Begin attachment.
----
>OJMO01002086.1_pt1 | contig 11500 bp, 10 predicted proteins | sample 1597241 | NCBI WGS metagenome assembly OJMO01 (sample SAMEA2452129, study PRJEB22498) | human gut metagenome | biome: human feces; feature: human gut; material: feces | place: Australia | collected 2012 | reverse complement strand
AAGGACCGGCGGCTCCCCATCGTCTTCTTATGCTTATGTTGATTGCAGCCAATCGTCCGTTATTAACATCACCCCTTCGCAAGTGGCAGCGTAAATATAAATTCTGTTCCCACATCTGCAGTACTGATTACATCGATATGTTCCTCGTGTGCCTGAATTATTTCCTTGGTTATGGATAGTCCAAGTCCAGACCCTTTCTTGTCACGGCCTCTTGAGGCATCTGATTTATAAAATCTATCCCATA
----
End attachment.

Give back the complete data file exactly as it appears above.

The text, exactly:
>OJMO01002086.1_pt1 | contig 11500 bp, 10 predicted proteins | sample 1597241 | NCBI WGS metagenome assembly OJMO01 (sample SAMEA2452129, study PRJEB22498) | human gut metagenome | biome: human feces; feature: human gut; material: feces | place: Australia | collected 2012 | reverse complement strand
AAGGACCGGCGGCTCCCCATCGTCTTCTTATGCTTATGTTGATTGCAGCCAATCGTCCGTTATTAACATCACCCCTTCGCAAGTGGCAGCGTAAATATAAATTCTGTTCCCACATCTGCAGTACTGATTACATCGATATGTTCCTCGTGTGCCTGAATTATTTCCTTGGTTATGGATAGTCCAAGTCCAGACCCTTTCTTGTCACGGCCTCTTGAGGCATCTGATTTATAAAATCTATCCCATA